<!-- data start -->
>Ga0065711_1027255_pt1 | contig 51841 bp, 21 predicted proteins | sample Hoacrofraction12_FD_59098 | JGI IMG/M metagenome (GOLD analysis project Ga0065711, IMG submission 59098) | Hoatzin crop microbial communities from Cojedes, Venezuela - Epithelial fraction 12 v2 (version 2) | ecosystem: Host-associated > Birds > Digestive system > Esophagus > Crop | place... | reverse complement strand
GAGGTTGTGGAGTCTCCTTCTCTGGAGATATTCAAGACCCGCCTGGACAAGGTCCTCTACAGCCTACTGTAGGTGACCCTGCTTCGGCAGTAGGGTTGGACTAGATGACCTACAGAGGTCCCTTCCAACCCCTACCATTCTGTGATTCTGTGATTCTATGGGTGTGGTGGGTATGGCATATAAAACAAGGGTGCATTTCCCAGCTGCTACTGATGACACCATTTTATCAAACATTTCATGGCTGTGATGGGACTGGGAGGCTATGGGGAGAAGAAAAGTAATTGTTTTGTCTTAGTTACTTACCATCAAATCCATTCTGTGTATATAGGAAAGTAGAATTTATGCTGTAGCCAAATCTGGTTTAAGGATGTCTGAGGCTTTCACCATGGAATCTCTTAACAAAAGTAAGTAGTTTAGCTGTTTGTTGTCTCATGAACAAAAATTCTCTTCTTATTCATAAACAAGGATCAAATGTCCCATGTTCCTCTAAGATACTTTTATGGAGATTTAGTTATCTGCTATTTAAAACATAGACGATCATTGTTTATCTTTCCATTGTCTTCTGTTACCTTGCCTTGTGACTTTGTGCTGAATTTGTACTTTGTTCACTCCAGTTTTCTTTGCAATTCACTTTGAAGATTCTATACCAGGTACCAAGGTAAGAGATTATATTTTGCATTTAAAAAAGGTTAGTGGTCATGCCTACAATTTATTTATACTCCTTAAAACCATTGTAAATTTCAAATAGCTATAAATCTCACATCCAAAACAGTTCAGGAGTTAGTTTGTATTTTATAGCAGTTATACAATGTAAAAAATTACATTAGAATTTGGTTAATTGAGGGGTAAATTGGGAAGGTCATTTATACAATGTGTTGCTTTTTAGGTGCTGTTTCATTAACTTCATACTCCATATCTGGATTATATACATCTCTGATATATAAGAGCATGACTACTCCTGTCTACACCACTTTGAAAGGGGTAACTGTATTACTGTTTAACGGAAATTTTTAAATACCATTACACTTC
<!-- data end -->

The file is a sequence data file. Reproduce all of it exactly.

>Ga0065711_1027255_pt1 | contig 51841 bp, 21 predicted proteins | sample Hoacrofraction12_FD_59098 | JGI IMG/M metagenome (GOLD analysis project Ga0065711, IMG submission 59098) | Hoatzin crop microbial communities from Cojedes, Venezuela - Epithelial fraction 12 v2 (version 2) | ecosystem: Host-associated > Birds > Digestive system > Esophagus > Crop | place... | reverse complement strand
GAGGTTGTGGAGTCTCCTTCTCTGGAGATATTCAAGACCCGCCTGGACAAGGTCCTCTACAGCCTACTGTAGGTGACCCTGCTTCGGCAGTAGGGTTGGACTAGATGACCTACAGAGGTCCCTTCCAACCCCTACCATTCTGTGATTCTGTGATTCTATGGGTGTGGTGGGTATGGCATATAAAACAAGGGTGCATTTCCCAGCTGCTACTGATGACACCATTTTATCAAACATTTCATGGCTGTGATGGGACTGGGAGGCTATGGGGAGAAGAAAAGTAATTGTTTTGTCTTAGTTACTTACCATCAAATCCATTCTGTGTATATAGGAAAGTAGAATTTATGCTGTAGCCAAATCTGGTTTAAGGATGTCTGAGGCTTTCACCATGGAATCTCTTAACAAAAGTAAGTAGTTTAGCTGTTTGTTGTCTCATGAACAAAAATTCTCTTCTTATTCATAAACAAGGATCAAATGTCCCATGTTCCTCTAAGATACTTTTATGGAGATTTAGTTATCTGCTATTTAAAACATAGACGATCATTGTTTATCTTTCCATTGTCTTCTGTTACCTTGCCTTGTGACTTTGTGCTGAATTTGTACTTTGTTCACTCCAGTTTTCTTTGCAATTCACTTTGAAGATTCTATACCAGGTACCAAGGTAAGAGATTATATTTTGCATTTAAAAAAGGTTAGTGGTCATGCCTACAATTTATTTATACTCCTTAAAACCATTGTAAATTTCAAATAGCTATAAATCTCACATCCAAAACAGTTCAGGAGTTAGTTTGTATTTTATAGCAGTTATACAATGTAAAAAATTACATTAGAATTTGGTTAATTGAGGGGTAAATTGGGAAGGTCATTTATACAATGTGTTGCTTTTTAGGTGCTGTTTCATTAACTTCATACTCCATATCTGGATTATATACATCTCTGATATATAAGAGCATGACTACTCCTGTCTACACCACTTTGAAAGGGGTAACTGTATTACTGTTTAACGGAAATTTTTAAATACCATTACACTTC